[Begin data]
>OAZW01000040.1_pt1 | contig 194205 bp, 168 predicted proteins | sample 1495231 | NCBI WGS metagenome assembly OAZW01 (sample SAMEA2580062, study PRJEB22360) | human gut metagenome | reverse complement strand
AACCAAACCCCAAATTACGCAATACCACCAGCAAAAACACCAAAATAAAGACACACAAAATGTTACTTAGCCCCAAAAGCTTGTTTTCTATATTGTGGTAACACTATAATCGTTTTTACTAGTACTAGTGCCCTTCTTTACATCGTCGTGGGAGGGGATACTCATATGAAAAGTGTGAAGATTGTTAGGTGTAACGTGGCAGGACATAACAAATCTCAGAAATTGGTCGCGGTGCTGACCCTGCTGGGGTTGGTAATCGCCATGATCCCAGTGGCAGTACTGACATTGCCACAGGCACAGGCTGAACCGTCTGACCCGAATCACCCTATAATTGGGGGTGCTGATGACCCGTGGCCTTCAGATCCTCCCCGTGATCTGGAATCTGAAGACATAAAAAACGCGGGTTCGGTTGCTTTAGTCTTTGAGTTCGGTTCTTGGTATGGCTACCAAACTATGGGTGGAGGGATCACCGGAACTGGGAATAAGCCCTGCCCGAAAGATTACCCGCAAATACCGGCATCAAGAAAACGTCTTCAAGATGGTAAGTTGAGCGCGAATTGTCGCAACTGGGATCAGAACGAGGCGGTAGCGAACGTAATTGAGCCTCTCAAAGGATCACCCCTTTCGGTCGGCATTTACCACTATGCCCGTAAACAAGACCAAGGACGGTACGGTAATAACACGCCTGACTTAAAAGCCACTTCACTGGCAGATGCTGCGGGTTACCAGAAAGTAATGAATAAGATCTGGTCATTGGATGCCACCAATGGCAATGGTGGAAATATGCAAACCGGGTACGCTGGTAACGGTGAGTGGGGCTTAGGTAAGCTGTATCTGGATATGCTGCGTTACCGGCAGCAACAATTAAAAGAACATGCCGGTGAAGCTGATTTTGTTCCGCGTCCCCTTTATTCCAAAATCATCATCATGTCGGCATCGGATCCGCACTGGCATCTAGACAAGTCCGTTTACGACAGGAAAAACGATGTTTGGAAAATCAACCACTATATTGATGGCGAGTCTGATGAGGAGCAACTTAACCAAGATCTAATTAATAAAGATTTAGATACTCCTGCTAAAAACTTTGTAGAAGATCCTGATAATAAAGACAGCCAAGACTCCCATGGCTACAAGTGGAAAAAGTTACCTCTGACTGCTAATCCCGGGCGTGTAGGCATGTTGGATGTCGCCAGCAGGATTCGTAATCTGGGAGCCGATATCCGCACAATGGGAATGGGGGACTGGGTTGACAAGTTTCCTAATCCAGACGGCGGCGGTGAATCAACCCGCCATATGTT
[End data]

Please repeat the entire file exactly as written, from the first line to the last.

>OAZW01000040.1_pt1 | contig 194205 bp, 168 predicted proteins | sample 1495231 | NCBI WGS metagenome assembly OAZW01 (sample SAMEA2580062, study PRJEB22360) | human gut metagenome | reverse complement strand
AACCAAACCCCAAATTACGCAATACCACCAGCAAAAACACCAAAATAAAGACACACAAAATGTTACTTAGCCCCAAAAGCTTGTTTTCTATATTGTGGTAACACTATAATCGTTTTTACTAGTACTAGTGCCCTTCTTTACATCGTCGTGGGAGGGGATACTCATATGAAAAGTGTGAAGATTGTTAGGTGTAACGTGGCAGGACATAACAAATCTCAGAAATTGGTCGCGGTGCTGACCCTGCTGGGGTTGGTAATCGCCATGATCCCAGTGGCAGTACTGACATTGCCACAGGCACAGGCTGAACCGTCTGACCCGAATCACCCTATAATTGGGGGTGCTGATGACCCGTGGCCTTCAGATCCTCCCCGTGATCTGGAATCTGAAGACATAAAAAACGCGGGTTCGGTTGCTTTAGTCTTTGAGTTCGGTTCTTGGTATGGCTACCAAACTATGGGTGGAGGGATCACCGGAACTGGGAATAAGCCCTGCCCGAAAGATTACCCGCAAATACCGGCATCAAGAAAACGTCTTCAAGATGGTAAGTTGAGCGCGAATTGTCGCAACTGGGATCAGAACGAGGCGGTAGCGAACGTAATTGAGCCTCTCAAAGGATCACCCCTTTCGGTCGGCATTTACCACTATGCCCGTAAACAAGACCAAGGACGGTACGGTAATAACACGCCTGACTTAAAAGCCACTTCACTGGCAGATGCTGCGGGTTACCAGAAAGTAATGAATAAGATCTGGTCATTGGATGCCACCAATGGCAATGGTGGAAATATGCAAACCGGGTACGCTGGTAACGGTGAGTGGGGCTTAGGTAAGCTGTATCTGGATATGCTGCGTTACCGGCAGCAACAATTAAAAGAACATGCCGGTGAAGCTGATTTTGTTCCGCGTCCCCTTTATTCCAAAATCATCATCATGTCGGCATCGGATCCGCACTGGCATCTAGACAAGTCCGTTTACGACAGGAAAAACGATGTTTGGAAAATCAACCACTATATTGATGGCGAGTCTGATGAGGAGCAACTTAACCAAGATCTAATTAATAAAGATTTAGATACTCCTGCTAAAAACTTTGTAGAAGATCCTGATAATAAAGACAGCCAAGACTCCCATGGCTACAAGTGGAAAAAGTTACCTCTGACTGCTAATCCCGGGCGTGTAGGCATGTTGGATGTCGCCAGCAGGATTCGTAATCTGGGAGCCGATATCCGCACAATGGGAATGGGGGACTGGGTTGACAAGTTTCCTAATCCAGACGGCGGCGGTGAATCAACCCGCCATATGTT